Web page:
sarahr at genesearch.com.au
Wed Mar 9 16:33:54 CST 2005
Although your email doesn't actually include any questions or ask for
advice, I thought I would jump in anyway as I have had a similar
experience converting a large HyperCard stack to Revolution :-)
In HyperCard, searching through multiple cards was extremely fast.
mark all cards by finding "stuff" in bg fld "Data"
would return the results almost instantly even with thousands of cards.
Revolution doesn't do that in anything close to the same speed. My
stack was (I think) 3000+ cards. Search speeds on HyperCard were less
than 1 second. On Revolution they went to about 20 seconds.
However, Revolution has one enormous advantage over HyperCard as
regards data storage - fields can hold up to 4GB data instead of HC's
32K. In my case, I restructured the data to be stored in a single field
in a one card data stack. Where the original stack had fields, I used
Make an interface stack that takes the data from a single line and puts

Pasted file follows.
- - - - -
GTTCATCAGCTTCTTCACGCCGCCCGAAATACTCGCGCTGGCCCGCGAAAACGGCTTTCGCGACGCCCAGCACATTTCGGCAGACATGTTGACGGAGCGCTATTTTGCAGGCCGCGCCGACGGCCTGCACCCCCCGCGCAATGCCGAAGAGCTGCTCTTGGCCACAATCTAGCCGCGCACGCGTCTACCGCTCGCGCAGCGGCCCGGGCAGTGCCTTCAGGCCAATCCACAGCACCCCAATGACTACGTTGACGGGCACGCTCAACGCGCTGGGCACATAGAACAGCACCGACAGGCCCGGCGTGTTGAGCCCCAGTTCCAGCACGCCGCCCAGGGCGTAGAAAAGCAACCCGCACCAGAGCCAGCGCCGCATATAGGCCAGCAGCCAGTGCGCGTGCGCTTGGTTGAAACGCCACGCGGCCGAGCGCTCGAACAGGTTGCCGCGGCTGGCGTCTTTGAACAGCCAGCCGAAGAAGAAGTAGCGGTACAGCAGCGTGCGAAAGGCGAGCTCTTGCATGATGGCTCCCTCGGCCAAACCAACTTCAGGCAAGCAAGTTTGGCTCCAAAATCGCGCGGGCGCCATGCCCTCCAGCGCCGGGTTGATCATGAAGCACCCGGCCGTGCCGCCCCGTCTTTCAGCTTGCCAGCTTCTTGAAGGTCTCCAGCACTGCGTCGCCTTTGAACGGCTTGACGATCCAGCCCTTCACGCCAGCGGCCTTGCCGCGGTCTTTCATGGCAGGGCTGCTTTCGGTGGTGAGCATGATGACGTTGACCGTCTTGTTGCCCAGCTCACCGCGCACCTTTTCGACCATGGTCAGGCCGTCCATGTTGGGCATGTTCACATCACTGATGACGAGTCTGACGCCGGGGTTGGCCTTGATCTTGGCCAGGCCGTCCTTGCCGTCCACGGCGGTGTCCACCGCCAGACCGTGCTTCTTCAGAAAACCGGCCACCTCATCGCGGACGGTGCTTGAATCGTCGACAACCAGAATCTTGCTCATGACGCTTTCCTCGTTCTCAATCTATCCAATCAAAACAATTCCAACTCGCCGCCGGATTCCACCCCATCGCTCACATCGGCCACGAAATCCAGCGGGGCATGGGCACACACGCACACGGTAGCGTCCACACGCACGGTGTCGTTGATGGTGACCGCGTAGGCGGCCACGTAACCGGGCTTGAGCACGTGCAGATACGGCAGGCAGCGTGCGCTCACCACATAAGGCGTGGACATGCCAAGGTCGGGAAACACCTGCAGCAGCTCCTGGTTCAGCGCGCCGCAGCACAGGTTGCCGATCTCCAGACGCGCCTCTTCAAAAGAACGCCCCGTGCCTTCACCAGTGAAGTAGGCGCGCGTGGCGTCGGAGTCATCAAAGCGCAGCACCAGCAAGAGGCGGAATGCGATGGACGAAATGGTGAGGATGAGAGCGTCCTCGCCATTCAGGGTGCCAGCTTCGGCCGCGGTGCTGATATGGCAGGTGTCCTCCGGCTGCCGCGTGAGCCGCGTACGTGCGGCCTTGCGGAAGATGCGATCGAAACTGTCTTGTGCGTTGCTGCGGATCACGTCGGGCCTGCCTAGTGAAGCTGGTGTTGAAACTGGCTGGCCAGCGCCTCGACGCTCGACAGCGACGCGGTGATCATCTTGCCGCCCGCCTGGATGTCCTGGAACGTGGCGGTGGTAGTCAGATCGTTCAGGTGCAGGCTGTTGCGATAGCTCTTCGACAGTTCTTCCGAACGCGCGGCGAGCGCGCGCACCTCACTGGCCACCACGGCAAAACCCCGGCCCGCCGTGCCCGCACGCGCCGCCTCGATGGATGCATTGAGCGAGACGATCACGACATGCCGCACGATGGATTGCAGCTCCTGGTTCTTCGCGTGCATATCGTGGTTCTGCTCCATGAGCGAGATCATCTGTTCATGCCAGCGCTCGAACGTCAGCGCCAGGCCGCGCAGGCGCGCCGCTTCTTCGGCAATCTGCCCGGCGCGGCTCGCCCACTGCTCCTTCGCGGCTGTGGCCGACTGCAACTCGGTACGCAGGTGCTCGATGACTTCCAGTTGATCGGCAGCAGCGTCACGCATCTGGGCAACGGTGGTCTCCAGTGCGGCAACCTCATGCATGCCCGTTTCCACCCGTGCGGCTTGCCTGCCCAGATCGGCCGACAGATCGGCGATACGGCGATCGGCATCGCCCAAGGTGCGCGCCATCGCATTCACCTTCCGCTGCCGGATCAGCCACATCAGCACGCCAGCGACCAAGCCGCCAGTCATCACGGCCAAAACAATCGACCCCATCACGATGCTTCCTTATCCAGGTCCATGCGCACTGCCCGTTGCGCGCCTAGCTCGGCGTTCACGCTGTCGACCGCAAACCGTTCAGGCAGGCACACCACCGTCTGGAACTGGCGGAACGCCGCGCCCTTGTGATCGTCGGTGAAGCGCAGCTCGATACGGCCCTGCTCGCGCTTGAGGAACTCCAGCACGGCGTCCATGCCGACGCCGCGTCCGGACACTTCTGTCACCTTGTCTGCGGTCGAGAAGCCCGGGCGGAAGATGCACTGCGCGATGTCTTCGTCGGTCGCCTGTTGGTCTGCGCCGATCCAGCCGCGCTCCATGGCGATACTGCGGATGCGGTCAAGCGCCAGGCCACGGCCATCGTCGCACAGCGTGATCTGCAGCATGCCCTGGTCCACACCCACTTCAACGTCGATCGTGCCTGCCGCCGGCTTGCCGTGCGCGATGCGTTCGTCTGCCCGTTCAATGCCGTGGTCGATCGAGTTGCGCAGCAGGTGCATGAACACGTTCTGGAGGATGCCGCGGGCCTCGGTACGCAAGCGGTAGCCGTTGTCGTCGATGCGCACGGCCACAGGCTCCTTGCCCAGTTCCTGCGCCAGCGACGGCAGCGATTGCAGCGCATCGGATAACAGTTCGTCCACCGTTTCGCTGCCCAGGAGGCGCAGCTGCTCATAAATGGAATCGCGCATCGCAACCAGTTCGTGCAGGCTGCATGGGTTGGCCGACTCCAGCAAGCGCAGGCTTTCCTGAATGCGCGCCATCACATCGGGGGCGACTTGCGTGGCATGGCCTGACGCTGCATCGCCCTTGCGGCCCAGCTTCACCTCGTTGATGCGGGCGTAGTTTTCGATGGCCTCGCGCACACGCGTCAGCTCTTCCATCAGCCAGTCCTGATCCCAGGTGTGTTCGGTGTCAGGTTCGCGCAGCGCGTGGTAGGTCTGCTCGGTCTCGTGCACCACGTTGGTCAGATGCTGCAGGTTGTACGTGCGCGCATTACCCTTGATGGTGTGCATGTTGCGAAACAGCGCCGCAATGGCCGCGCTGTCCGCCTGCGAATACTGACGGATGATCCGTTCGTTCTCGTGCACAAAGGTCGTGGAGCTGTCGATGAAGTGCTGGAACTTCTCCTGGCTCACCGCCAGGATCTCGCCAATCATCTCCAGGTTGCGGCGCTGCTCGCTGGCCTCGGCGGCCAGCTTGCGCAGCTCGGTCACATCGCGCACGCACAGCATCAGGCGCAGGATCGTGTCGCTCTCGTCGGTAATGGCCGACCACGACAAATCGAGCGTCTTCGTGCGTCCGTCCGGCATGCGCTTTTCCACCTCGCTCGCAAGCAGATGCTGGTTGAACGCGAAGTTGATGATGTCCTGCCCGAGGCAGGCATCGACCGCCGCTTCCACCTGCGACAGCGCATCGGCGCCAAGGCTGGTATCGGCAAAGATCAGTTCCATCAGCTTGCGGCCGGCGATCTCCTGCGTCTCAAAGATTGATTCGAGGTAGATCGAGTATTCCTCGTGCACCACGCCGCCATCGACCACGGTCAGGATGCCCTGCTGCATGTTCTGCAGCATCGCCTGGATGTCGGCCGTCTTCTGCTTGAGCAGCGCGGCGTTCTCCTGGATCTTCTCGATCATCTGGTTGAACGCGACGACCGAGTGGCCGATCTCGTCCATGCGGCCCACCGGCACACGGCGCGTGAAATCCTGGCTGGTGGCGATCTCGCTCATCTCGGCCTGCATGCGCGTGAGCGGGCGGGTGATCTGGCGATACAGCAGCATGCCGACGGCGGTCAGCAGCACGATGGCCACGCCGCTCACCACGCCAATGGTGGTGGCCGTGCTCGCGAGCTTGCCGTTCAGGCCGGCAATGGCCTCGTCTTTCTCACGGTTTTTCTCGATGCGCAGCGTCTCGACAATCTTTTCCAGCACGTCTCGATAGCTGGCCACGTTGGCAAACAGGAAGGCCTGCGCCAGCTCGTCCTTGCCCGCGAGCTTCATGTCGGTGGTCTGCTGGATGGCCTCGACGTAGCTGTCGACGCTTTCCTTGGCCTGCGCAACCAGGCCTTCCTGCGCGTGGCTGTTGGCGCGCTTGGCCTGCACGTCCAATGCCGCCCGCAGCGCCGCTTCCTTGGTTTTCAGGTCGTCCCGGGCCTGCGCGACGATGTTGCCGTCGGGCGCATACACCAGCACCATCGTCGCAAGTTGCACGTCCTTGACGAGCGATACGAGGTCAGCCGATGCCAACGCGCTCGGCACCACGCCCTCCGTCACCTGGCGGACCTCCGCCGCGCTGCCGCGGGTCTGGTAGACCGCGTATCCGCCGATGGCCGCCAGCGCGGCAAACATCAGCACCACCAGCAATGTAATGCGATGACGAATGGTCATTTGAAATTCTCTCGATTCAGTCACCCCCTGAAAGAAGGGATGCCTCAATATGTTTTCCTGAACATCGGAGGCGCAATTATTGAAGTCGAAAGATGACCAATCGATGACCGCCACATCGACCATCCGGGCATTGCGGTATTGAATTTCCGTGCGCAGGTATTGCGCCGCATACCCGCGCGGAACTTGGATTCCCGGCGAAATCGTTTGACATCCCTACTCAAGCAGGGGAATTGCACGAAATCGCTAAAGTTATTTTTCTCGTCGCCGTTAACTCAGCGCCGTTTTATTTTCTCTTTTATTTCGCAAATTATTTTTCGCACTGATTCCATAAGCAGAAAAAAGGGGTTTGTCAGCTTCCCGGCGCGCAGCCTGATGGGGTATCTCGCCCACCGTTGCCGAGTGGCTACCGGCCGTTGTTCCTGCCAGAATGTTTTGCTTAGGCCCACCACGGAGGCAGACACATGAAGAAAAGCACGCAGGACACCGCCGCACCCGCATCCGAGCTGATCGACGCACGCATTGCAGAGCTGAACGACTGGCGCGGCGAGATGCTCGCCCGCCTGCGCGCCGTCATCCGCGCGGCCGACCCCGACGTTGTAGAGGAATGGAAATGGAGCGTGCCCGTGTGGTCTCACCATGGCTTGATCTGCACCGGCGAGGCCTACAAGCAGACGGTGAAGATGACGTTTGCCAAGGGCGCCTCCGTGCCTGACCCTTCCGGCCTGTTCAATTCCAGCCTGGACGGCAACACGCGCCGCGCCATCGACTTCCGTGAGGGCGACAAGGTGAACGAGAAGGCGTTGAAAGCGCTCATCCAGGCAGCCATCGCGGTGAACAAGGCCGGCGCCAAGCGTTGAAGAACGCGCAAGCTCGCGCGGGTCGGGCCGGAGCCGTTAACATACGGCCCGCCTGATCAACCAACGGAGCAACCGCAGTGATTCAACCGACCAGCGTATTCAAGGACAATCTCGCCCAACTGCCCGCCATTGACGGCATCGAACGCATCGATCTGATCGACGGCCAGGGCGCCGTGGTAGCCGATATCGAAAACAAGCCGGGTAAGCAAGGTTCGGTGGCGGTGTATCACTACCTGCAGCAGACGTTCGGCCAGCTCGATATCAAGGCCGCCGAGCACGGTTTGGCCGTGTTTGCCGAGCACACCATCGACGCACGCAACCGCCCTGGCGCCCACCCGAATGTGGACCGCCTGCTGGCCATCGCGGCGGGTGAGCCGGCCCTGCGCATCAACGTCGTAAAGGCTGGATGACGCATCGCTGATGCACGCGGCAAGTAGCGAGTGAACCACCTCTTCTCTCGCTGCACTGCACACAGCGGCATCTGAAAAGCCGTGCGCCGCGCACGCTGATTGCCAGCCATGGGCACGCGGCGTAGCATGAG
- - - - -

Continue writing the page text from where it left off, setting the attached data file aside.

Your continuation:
it into the relevant fields, then have a save routine that assembles it
all back into a single line and puts it back into the data field.
Searching this data field can be incredibly fast, using filter, offset,
lineOffset, matchText or whatever.
As general rule, I avoid importing HyperCard stacks directly. I find
that Revolution's enhanced feature set usually gives me better methods
for doing the same task, so a re-design is worth the effort, unless it
is a stack I only need to run a couple of times.
On 09/03/2005, at 2:26 PM, Mikey wrote:
> The (mission critical) app. that I'm going to be moving from HC to
> another environment has thousands or cards in it. Actually, it has
> tens of thousands of cards in it, but I've separated them into
> multiple stacks because there are logical reasons (time based) to do
> So, one of the first things I tried in RR was to create a stack with
> around 50,000 cards, put the id of the card into a field, then
> randomly pick a card in the stack, change the value in the field, go
> back to the first card and do a find for the value I was looking for.
> Searching through thousands of cards for a value in a field, or to
> pick a string out of a text field that is several lines long is part
> of what this stack does.
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